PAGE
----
|Year : 2019 | Volume
| Issue : 1 | Page : 74-78
Desmoplastic fibroma of the mandible – A rare benign tumor mimicking malignancy
Saranya Konikoth, Tinky Bose, IV Anupama, Remya Yogidas
Department of Oral Medicine and Radiology, Government Dental College, Thiruvananthapuram, Kerala, India
|Date of Submission||18-Dec-2018|
|Date of Acceptance||11-Feb-2019|
|Date of Web Publication||23-Apr-2019|
Dr. Saranya Konikoth
Edavanath, Avitanallur, Naduvannur, Calicut - 673 614, Kerala
Source of Support: None, Conflict of Interest: None
| Abstract|| |
Desmoplastic fibroma (DF) is a rare benign intra-osseous tumor with provincially aggressive nature. The tumor constitutes <1% of bone tumors, and mandibular involvement is common with a reported frequency of approximately 40% of the various bony sites. It may progress to bone destruction and displays a tendency to invade the soft-tissues if untreated. Inadequate treatment accounts for the high propensity for local recurrence. We report a case in a 6-year-old female child with a swelling over the left body of the mandible, an expansile lytic lesion with the destruction of lingual and buccal cortex noted on computed tomography (CT) scan. The child underwent left hemimandibulectomy and reconstruction of the sick jawbone. Recognition of this entity is important because it may histologically and radiographically resemble benign fibrous lesions. The non-specific clinical appearance of the DF implies an extensive imaging study before in order to establish a proper therapeutic approach. We hope that our case report will shed new light on this special entity.
Keywords: Benign bone tumor, desmoplastic fibroma, mandible, recurrence
|How to cite this article:|
Konikoth S, Bose T, Anupama I V, Yogidas R. Desmoplastic fibroma of the mandible – A rare benign tumor mimicking malignancy. J Indian Acad Oral Med Radiol 2019;31:74-8
|How to cite this URL:|
Konikoth S, Bose T, Anupama I V, Yogidas R. Desmoplastic fibroma of the mandible – A rare benign tumor mimicking malignancy. J Indian Acad Oral Med Radiol [serial online] 2019 [cited 2022 Dec 6];31:74-8. Available from: http://www.jiaomr.in/text.asp?2019/31/1/74/256901
| Introduction|| |
Desmoplastic fibroma (DF) was first described by Jaffe in 1958. In 1965, the first report about a DF involving the mandible was presented by Griffith and Irby. DF is recognized as the intra-osseous counterpart of soft tissue fibromatosis in both gnathic and extra-gnathic sites. Histologically and biologically, it simulates the extra-abdominal desmoid tumor of soft tissue. Desmoid tumors are well-known benign fibrous tissue tumors that are mainly localized in the abdominal wall in females of childbearing age (abdominal desmoids). The most common localizations of extra-abdominal desmoid tumors are the shoulder and upper limb.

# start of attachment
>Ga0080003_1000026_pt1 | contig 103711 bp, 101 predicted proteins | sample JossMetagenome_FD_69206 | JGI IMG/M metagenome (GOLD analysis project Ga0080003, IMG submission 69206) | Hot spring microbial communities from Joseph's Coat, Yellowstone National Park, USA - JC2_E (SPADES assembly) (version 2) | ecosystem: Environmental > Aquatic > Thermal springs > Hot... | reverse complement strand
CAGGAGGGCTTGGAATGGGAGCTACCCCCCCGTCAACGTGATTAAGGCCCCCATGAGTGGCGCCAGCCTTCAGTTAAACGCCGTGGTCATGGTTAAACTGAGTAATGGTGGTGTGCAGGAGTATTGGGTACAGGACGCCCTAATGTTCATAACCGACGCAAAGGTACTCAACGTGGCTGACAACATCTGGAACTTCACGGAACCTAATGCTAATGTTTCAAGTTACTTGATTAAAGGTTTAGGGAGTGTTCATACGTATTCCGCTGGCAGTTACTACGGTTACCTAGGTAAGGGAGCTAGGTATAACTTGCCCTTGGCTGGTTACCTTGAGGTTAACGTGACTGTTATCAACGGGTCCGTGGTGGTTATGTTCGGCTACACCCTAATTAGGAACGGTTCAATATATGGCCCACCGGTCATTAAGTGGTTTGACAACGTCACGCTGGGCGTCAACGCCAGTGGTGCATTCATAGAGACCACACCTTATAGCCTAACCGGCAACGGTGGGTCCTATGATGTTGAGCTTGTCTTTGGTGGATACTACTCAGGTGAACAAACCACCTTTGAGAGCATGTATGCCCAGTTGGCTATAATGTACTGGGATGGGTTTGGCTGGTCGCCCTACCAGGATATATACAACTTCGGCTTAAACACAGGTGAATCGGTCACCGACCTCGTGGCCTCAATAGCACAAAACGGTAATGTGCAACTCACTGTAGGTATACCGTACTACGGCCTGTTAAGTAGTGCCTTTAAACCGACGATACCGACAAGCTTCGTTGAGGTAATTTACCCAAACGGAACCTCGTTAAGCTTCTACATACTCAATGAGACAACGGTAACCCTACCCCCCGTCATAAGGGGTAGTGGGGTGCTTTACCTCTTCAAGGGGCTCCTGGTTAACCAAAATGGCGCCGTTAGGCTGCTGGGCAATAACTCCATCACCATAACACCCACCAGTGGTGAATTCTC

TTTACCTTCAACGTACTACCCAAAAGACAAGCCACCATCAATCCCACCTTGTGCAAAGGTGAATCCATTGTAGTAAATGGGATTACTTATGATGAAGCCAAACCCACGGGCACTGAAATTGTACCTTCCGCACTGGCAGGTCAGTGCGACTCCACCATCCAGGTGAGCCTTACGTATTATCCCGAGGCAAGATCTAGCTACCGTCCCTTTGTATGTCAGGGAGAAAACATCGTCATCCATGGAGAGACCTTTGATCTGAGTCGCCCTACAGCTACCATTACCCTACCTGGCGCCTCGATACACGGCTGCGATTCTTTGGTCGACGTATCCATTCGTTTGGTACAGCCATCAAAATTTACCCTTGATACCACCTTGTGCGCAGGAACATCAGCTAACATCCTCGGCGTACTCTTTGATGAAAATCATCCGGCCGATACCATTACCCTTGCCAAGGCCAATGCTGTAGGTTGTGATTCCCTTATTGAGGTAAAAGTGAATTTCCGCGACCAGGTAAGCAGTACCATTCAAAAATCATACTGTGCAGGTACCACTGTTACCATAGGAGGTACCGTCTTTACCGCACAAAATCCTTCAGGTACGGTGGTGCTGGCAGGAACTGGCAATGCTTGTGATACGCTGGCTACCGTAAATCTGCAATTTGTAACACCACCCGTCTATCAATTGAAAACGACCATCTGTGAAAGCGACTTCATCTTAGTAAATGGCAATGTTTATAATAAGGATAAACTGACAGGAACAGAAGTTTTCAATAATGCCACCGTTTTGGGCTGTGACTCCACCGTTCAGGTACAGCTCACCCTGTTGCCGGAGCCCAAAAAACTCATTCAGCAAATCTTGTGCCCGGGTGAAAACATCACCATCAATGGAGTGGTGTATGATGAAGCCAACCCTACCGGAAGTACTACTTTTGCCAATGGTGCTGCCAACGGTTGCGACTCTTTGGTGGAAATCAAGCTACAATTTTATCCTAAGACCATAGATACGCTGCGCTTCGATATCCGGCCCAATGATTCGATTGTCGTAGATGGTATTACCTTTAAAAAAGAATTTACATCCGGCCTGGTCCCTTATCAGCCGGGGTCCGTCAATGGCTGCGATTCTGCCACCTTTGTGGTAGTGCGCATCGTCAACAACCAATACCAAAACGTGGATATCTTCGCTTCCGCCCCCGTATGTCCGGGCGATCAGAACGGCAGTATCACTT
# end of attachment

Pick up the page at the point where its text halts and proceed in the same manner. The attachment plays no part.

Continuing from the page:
DF is a benign locally destructive tumor without metastasis. It is notorious for the high incidence of recurrence after resection. On histopathologic examination, this tumor shows gradual progression with well-differentiated cells that produce collagen. Because of its locally infiltrative nature, some authors place this entity in a borderline position with regard to malignancy. Recognition of this entity is important because it may histologically and radiographically resemble benign fibrous lesions that behave in a less aggressive fashion or, more significantly, with spindle cell sarcomas.
| Case History|| |
A 6-year-old girl reported in oral medicine out-patient department complaining of painless swelling over left lower jaw for the past 6 months. The swelling was painless and showed a gradual increase in size, and there was no history of local trauma, paresthesia, pus/blood discharge, and tooth mobility. The patient gave a history of extraction of decayed left lower back tooth 2 weeks back.